a decrease from 2.2 millions to 1.6 million in syringes delivered in NSPs. New cases of HIV
reported among IDUs decreased from 498 to 61, and notified acute cases of hepatitis C from
37 to 33. The number of IDUs receiving methadone treatment increased from around 12 000
to around 17 000, and drug-related deaths decreased from 353 to 193 (Gervasoni and
Dubois-Arber, 2009).
This overall evolution cannot be attributed exclusively to the availability of NSPs and DCRs.
However, it is posited that DCRs have contributed to the improvement in IDUs’ health in
Conclusions on objective 2
DCRs help to improve the health status of the target population and contribute to
reductions in high-risk injecting behaviour. There is evidence that when coverage and
capacity are adequate, DCRs help to reduce overdose deaths. Available evidence does
not allow conclusions to be drawn on whether or not they have specific, attributable
impact on HIV and HCV infection rates, although fairly substantial reductions in HIV and
HCV risk behaviour have been associated with DCR use. DCRs do increase access for
specific ‘hard-to reach’ target populations of drug users to health, welfare and drug
treatment services.
Harm reduction: evidence, impacts and challenges
Impact on public order and crime outcomes
Objective 3a: reduce public drug use
Direct evidence of the impact of DCRs on levels of public drug use is limited and sometimes
mixed. This is because of methodological limitations, restricted coverage, the difficulty of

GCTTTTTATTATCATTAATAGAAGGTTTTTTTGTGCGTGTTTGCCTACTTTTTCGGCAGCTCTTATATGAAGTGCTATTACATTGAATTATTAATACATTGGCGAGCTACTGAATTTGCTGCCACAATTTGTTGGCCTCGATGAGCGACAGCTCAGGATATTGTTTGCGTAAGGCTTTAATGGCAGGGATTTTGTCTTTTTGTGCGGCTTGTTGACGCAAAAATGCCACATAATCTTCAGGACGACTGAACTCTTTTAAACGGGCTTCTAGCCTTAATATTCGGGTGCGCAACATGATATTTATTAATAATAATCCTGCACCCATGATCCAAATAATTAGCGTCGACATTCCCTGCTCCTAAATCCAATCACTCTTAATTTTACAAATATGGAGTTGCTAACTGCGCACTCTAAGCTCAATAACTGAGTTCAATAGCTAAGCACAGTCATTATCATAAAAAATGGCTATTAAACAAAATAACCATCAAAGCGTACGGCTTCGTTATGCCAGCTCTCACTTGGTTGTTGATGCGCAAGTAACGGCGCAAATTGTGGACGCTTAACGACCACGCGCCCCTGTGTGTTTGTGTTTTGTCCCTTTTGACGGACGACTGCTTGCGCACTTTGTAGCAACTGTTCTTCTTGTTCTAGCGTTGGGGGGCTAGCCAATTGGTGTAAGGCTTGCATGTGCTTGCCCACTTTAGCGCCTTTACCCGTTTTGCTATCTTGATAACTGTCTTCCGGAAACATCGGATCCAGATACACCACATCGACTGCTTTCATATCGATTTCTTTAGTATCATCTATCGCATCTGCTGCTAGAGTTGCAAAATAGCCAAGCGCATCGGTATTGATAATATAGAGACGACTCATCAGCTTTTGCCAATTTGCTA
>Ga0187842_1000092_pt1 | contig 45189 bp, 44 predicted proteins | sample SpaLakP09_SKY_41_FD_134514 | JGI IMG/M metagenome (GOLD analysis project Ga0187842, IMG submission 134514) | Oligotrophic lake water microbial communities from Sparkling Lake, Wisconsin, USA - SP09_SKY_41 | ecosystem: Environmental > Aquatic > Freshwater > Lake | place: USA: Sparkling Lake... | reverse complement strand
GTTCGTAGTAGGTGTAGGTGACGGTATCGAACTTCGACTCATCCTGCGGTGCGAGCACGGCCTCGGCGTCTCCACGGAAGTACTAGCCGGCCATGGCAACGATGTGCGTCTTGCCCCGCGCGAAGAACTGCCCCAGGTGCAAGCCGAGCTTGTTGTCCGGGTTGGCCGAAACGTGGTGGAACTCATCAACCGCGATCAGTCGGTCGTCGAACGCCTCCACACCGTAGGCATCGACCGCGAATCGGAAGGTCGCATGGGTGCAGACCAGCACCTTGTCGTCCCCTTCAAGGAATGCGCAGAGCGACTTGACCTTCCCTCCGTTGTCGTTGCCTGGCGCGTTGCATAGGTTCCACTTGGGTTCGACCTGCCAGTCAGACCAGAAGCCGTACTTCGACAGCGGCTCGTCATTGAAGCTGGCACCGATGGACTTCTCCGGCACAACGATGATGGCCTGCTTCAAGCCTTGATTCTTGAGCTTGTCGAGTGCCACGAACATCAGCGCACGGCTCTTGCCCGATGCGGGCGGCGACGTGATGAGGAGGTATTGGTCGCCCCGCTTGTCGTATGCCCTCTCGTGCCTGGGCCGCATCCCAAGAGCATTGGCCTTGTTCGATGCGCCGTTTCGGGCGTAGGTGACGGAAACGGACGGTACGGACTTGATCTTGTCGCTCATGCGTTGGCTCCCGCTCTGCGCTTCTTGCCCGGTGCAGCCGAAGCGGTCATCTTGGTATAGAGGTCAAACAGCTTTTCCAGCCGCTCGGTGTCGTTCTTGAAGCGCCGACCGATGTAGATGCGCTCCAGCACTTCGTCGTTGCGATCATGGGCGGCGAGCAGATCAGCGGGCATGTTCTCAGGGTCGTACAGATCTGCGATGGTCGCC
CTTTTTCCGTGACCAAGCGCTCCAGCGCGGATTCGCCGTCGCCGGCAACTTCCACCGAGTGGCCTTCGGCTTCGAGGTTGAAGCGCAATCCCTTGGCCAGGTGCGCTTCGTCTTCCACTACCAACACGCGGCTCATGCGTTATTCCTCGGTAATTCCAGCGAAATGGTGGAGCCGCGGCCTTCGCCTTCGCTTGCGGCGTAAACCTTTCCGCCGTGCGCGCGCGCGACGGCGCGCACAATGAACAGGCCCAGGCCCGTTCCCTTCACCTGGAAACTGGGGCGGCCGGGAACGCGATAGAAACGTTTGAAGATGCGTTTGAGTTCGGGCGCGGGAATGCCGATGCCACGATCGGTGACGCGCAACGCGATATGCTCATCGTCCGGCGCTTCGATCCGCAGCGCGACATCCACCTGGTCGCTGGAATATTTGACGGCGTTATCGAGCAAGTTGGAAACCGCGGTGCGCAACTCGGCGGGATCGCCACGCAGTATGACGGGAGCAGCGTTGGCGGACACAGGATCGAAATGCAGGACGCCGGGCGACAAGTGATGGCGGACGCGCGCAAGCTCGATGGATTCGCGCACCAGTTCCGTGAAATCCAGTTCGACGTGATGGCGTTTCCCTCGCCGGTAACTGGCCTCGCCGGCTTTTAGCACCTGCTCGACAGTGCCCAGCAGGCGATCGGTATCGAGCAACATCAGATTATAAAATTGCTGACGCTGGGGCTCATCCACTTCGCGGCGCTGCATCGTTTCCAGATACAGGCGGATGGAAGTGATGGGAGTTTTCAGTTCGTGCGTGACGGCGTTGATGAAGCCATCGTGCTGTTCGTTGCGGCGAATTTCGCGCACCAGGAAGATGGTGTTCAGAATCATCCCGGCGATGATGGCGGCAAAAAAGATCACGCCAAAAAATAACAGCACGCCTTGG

knowing how many facility-based injections would otherwise have occurred in public, and
because other factors, such as police activity or changes in the drug market, also affect
public drug use.
Studies in the Netherlands, Germany, Switzerland, Sydney and Vancouver showed lower levels
of self-reported public drug use among clients (van der Poel et al., 2003; Zurhold et al., 2001;
Poschadel et al., 2003; Benninghoff and Dubois-Arber, 2002; Stoltz et al., 2007; NCHECR,
2007b). However, it was not always possible to attribute this effect to DCRs (Zobel and Dubois-
Arber, 2004). In Vancouver, the opening of the DCR was associated with a reduction of public
injection, discarded syringes and drug-related litter (Wood et al., 2006a). In this instance, these
effects were found independently of changes in police presence and weather patterns. In
Sydney there was a reduction in public drug use among regular clients and reduced community
visibility of injecting drug use (NCHECR, 2007b; Kimber et al., 2008b).
Among those who attended DCRs some report that they also continued to take their drugs in
public places, when the DCR had insufficient space, was located away from drug purchase